Colleagues Laugh At ‘Awkward’ Doctor For Writing Name On Cap, Don’t Realize It Saves Lives

Sydney based anesthetist Dr. Rob Hackett’s colleagues thought he was a little strange, a little bit off for his decision.

Little did they know that his “awkward” decision to write his name and profession across the top of his scrub hat would lead to some beneficial safety changes in the world of medicine.
“There were some side remarks, like ‘can’t you remember your name?’” Hackett told Daily Mail.

Though it’s a small measure, Hackett says it helps to reduce the chance of delays and misidentification between colleagues who are wearing surgical scrubs in the operating room since their faces are often hidden behind masks.


Source: Rob Hackett

“When you work across four or five hospitals and with hundreds of people, I’d say 75 per cent of staff I walk past I dont know their name,” he explains to the Syndey Morning Herald. “It’s quite awkward.”

Critical seconds or even minutes can be missed when clincians can’t identify each other by name in the operating room, also referred to as the operating theater.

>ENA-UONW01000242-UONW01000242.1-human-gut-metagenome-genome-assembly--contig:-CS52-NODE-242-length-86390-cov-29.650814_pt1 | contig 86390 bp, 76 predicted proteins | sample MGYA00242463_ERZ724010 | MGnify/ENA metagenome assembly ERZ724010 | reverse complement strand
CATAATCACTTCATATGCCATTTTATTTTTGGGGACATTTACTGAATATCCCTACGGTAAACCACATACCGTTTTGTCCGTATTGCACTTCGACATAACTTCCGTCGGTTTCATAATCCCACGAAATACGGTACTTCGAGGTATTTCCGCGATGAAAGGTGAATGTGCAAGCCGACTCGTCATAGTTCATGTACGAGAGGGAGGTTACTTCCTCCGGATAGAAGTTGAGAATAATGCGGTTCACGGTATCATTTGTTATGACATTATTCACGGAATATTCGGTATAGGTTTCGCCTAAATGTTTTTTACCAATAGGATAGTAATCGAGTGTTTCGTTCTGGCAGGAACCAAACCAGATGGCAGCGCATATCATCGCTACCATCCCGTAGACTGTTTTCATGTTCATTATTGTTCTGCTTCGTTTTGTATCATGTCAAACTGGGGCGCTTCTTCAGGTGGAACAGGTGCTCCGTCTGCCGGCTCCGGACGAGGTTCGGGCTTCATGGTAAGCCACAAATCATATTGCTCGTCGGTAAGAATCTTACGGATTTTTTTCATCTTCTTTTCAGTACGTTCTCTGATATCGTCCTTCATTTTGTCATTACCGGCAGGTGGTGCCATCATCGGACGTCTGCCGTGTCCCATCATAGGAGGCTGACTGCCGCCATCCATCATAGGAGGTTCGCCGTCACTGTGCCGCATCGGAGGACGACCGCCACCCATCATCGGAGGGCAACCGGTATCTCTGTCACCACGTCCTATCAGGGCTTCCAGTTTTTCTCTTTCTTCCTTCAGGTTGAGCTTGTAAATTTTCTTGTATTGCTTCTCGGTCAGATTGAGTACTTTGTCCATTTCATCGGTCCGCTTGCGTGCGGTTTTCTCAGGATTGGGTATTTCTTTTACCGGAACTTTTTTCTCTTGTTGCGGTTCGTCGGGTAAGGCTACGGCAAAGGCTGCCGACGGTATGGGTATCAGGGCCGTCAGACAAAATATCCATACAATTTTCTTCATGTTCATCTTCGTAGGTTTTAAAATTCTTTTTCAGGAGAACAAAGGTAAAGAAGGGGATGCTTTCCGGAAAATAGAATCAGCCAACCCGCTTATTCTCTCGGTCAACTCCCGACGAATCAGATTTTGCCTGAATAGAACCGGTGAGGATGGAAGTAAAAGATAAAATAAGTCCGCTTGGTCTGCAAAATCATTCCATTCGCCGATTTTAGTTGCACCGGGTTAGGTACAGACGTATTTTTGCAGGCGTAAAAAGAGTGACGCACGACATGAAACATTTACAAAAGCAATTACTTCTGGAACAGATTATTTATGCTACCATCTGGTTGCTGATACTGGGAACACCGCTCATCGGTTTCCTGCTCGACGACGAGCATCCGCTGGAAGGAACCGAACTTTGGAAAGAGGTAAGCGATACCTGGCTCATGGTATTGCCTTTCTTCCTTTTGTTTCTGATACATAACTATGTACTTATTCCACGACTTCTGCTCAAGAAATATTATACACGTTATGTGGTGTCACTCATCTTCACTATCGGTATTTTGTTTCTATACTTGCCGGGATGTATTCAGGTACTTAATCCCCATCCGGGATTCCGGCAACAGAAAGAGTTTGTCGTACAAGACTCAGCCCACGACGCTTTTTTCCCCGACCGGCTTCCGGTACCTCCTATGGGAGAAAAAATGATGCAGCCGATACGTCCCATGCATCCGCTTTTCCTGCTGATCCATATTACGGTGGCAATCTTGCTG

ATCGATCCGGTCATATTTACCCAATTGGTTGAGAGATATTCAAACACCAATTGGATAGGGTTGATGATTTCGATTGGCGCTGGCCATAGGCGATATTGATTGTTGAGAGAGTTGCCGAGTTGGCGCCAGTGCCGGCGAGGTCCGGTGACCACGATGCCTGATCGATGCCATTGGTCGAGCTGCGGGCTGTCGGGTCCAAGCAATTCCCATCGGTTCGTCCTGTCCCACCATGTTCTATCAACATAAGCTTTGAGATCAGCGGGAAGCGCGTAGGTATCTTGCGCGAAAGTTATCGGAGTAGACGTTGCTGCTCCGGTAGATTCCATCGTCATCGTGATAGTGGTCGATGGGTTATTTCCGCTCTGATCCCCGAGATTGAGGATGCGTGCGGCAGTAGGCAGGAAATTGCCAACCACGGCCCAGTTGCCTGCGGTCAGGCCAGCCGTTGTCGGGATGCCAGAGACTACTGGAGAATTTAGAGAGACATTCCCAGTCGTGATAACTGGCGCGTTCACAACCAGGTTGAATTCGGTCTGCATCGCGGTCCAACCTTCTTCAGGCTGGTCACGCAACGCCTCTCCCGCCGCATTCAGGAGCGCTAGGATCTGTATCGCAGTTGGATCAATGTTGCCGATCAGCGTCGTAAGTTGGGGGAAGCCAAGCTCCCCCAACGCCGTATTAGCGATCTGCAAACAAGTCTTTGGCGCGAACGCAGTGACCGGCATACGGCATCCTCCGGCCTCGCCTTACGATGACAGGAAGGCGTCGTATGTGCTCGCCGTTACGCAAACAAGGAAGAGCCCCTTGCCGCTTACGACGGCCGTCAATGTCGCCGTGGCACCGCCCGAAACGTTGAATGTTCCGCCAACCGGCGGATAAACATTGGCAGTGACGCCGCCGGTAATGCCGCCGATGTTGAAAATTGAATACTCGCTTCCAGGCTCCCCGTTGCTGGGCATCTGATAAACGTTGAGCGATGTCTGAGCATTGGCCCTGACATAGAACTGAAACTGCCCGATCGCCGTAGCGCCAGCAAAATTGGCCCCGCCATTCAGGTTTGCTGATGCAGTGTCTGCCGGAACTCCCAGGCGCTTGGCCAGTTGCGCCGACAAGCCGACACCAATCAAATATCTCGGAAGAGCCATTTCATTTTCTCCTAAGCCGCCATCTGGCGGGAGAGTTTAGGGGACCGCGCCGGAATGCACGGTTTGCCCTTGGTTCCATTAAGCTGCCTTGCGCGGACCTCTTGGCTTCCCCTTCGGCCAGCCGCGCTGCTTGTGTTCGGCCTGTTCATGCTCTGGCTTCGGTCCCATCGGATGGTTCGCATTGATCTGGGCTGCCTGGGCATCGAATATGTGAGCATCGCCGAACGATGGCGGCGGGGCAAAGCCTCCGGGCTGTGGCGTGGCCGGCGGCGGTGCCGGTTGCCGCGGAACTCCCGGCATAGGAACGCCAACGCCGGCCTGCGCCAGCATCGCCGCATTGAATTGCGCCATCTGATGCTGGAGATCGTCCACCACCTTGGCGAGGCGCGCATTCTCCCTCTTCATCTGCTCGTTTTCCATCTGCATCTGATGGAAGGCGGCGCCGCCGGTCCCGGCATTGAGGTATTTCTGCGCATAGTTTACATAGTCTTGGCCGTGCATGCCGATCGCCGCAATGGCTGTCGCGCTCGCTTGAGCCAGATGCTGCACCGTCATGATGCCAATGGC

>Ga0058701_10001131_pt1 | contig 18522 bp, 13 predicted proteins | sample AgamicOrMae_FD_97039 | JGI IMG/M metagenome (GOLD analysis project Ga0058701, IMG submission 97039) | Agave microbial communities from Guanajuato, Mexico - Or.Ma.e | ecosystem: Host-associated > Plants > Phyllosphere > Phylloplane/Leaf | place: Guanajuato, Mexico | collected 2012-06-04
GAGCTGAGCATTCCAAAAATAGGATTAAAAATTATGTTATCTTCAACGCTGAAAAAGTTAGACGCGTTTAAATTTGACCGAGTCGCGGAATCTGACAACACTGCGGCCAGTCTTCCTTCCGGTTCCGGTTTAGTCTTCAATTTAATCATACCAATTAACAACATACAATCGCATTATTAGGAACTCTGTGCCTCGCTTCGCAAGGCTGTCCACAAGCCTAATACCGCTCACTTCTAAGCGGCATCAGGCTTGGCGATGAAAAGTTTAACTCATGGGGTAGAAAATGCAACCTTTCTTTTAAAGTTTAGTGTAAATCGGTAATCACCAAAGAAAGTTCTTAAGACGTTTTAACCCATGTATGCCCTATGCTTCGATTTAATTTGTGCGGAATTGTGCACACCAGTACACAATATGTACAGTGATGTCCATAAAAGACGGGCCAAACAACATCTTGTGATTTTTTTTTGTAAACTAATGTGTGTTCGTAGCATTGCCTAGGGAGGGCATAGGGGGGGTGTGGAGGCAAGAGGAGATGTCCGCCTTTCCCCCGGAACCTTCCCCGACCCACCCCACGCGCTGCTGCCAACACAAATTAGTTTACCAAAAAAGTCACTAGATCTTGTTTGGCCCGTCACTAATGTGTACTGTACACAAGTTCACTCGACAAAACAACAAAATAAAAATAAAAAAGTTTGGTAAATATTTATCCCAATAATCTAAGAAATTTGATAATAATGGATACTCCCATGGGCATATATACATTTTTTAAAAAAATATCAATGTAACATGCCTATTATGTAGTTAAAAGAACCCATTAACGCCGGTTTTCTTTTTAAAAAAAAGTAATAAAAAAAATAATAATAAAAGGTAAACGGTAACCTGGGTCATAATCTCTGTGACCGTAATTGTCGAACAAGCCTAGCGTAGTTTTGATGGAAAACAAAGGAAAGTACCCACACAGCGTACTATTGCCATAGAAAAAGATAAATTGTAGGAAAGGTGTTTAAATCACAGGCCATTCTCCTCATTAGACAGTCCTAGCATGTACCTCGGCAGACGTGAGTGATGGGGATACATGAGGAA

Hackett said he’s witnessed delays in chest compressions because those in the operating room didn’t know who the clinician asked to initiate the compressions were since no one was refereed to by name.

Others told him that they’ve seen medical students mistaken for registrars who were asked to complete procedures.

“Last Friday I went to a cardiac arrest in a theatre where there were about 20 people in the room,” he explained. “I struggled to even ask to be passed some gloves because the person I was pointing to thought I was pointing to the person behind them. It’s so much easier to coordinate when you know everyone’s names. It’s great for camaraderie and it’s great for patients as well.”

John Hopkins University researchers found that medical error is the third leading cause of death.
Hackett says though it’s a “simple intervention” it’s worth it to keep patients safe, regardless of whether people think it’s silly or not. Apparently, medical professionals around the world agreed. Six months after implementing the measure, others around the world have followed suit.

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